How about something a little more ordinary? Something that more people can relate to?
Millions of Americans have a dream of owning their own home. You know, that good old fashioned “American Dream” that the politicians love to boast about. The dream that you see in those commercials by realtors and home improvement stores. The ones you see on cable TV channels like HGTV and DIY.
And they managed to make that dream happen, didn’t they? Oh there were plenty of people willing to give those millions loans on top of loans to make that dream happen. They supposedly made the numbers work so people would get those homes and keep the economy going.
Only the numbers really didn’t work. Not for the people that couldn’t afford the balloon payments they found themselves in. Not for the people that found out that they were “underwater” financially, paying for a home that was no longer what it was worth. Not for the people that suddenly found themselves out of work, unable to make the payments, and were forced out on the street.
Those dreams did not fight for the homeowners. They did not persevere. They did not endure. They didn’t stand up for the homeowners. They were battered down by collection agencies and tossed out into the street by court-ordered foreclosures. And all so the criminals in the banking industry can make their profit margins.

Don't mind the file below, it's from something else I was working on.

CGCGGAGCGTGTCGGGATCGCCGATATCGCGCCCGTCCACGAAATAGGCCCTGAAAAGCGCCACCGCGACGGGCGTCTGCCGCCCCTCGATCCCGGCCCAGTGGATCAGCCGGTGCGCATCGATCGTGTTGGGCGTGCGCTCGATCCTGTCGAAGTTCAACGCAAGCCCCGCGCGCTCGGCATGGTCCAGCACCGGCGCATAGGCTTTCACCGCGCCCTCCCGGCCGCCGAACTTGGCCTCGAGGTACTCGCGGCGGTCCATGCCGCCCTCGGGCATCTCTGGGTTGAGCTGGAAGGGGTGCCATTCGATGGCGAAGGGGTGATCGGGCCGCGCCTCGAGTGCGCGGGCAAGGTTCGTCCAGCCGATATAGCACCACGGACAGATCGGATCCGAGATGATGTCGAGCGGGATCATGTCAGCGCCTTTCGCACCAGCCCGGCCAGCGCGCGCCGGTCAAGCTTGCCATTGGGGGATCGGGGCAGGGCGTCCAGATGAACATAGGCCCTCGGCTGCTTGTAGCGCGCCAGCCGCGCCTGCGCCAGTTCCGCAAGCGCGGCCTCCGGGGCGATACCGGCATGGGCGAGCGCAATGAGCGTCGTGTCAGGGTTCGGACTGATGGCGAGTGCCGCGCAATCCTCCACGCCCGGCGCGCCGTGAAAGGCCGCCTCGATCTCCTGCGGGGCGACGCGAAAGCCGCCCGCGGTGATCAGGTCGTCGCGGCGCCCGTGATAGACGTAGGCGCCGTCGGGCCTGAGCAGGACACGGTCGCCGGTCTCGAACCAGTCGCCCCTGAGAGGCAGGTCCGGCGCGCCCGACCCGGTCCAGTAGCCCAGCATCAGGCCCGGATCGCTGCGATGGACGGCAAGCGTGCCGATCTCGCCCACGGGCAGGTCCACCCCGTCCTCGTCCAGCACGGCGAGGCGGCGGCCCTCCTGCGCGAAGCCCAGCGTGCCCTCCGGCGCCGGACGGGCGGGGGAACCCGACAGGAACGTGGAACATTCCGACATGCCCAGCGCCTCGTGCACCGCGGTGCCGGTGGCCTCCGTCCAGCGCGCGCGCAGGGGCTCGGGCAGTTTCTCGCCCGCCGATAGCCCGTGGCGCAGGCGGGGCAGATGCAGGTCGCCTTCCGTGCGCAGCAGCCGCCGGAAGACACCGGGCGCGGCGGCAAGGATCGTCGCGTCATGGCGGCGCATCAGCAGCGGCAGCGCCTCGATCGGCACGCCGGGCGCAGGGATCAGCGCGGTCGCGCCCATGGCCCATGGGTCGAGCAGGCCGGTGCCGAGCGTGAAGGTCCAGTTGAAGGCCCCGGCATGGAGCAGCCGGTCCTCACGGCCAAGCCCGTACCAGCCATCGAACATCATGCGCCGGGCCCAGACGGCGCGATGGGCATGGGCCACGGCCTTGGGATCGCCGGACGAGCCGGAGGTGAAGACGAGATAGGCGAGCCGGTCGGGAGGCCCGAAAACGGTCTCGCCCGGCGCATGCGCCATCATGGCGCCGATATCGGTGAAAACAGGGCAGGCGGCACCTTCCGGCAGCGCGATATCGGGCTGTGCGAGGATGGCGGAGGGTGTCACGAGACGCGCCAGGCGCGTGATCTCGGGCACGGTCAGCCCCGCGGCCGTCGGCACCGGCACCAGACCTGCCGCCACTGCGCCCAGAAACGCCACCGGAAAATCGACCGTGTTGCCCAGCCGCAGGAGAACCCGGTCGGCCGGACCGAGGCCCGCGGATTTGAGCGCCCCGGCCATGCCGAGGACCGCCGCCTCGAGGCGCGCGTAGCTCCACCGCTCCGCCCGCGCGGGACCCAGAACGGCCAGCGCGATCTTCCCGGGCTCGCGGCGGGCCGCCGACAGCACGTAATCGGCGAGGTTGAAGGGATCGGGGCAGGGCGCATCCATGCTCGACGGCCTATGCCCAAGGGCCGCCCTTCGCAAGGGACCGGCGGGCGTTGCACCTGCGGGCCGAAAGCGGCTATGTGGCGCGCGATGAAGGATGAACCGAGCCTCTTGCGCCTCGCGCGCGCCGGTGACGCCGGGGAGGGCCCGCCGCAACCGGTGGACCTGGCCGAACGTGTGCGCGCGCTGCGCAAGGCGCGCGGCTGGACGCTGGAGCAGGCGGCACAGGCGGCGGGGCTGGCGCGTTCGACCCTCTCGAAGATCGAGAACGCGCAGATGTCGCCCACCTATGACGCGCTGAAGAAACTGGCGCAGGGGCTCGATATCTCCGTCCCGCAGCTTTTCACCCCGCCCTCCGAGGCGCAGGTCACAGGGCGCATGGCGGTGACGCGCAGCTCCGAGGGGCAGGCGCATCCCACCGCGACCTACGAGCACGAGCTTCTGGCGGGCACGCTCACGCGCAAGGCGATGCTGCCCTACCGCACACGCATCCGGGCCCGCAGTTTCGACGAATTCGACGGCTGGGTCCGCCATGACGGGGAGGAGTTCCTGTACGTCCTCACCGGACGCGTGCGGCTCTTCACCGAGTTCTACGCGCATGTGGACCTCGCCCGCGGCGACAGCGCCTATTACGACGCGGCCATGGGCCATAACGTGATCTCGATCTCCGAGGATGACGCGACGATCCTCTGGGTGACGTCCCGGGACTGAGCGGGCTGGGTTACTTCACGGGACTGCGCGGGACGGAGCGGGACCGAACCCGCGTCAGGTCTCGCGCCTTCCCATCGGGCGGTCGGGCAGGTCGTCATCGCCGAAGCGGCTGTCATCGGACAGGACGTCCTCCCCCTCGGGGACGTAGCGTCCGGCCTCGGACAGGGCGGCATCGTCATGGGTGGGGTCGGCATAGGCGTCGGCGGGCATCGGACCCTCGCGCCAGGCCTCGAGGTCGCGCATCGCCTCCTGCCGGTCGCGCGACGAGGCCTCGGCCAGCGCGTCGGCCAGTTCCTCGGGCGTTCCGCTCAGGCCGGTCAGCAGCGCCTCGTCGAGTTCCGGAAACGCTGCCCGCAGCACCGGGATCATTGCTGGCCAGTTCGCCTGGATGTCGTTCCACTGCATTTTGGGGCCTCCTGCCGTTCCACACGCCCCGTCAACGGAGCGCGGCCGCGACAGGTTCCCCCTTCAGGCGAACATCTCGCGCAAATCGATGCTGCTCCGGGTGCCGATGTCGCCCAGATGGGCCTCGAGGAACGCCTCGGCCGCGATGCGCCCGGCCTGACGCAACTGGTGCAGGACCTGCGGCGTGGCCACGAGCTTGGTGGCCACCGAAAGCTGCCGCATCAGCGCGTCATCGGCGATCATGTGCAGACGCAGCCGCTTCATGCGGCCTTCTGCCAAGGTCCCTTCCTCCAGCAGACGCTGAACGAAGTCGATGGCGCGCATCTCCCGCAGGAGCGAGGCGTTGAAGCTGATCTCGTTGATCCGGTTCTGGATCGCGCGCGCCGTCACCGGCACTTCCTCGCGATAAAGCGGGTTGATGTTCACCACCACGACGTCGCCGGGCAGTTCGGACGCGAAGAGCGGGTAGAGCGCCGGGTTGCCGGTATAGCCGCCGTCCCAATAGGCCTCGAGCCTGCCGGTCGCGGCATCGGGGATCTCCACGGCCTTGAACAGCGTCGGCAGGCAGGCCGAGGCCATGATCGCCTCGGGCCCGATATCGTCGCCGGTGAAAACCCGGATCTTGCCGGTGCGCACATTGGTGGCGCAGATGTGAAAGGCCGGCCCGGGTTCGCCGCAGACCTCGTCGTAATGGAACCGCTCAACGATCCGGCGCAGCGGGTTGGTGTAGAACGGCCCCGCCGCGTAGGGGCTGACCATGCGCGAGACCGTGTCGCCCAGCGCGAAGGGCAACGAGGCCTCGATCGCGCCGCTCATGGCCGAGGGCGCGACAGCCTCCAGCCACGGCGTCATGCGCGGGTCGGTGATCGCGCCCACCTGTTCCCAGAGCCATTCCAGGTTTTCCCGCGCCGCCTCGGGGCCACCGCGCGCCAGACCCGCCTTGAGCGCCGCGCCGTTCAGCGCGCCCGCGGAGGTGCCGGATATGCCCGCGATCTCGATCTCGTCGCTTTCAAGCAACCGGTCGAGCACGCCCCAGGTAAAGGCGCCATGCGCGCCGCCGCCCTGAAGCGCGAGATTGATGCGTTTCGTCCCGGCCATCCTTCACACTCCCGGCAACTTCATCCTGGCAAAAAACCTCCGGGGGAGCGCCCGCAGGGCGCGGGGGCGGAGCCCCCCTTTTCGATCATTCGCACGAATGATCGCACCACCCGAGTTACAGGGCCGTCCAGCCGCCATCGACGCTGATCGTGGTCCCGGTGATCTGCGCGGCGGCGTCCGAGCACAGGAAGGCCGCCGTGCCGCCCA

No, I have learned that dreams never put up a fight. They expect you to chase them. They expect you to do all of the hard work and shoulder the burden, and there’s absolutely no guarantee whatsoever that you’ll be able to achieve them, much less enjoy them for any length of time.
Let’s get brutally honest here… a dream is really nothing more than fantasy. If you are lucky, if the fates and fortunes of the universe allow it, if you can afford to and are allowed to pursue them and make them real, then it does seem rather magical. It is almost like it is destiny for you to have these things or to do these things.
But, in fact, it is just a luxury. It is something that can only be pursued if the fates and fortunes of the universe and those with power will allow it. Otherwise it is just a tease, a tempter, a siren steering you towards nothing but endless misery and heartache. A tormentor; continually reminding you of what you could have if only you were allowed it.
The football player who can only watch the game from his TV set. The actress who can only give her best performance in front of a webcam. The would-be homeowner burdened by meticulously engineered graft, watching as others profit from their pain. The struggling writer churning out articles week after week, year after year, with hardly a word and certainly not a penny for his troubles.
And therein lies the twist. Every dream that I have tried to pursue… every single one… required the permission of others. Working the dream job requires the permission of others. Getting the dream car requires the permission of others. Having the dream spouse obviously requires the permission of at least the person in question. It’s hard to believe that a dream can have any kind of power if it can be denied or revoked at the whims of others. No amount of dime-store inspirational posters or motivational poetry can change that. And certainly no insurance company with an overplayed pop jingle can truly protect something that is as ultimately impotent as a dream.
I’m glad that you are able to live out your dream, Russell Wilson. Not only that, but you were also able to make some extra money on the side talking about it. But don’t think for a moment that this is something anyone can do.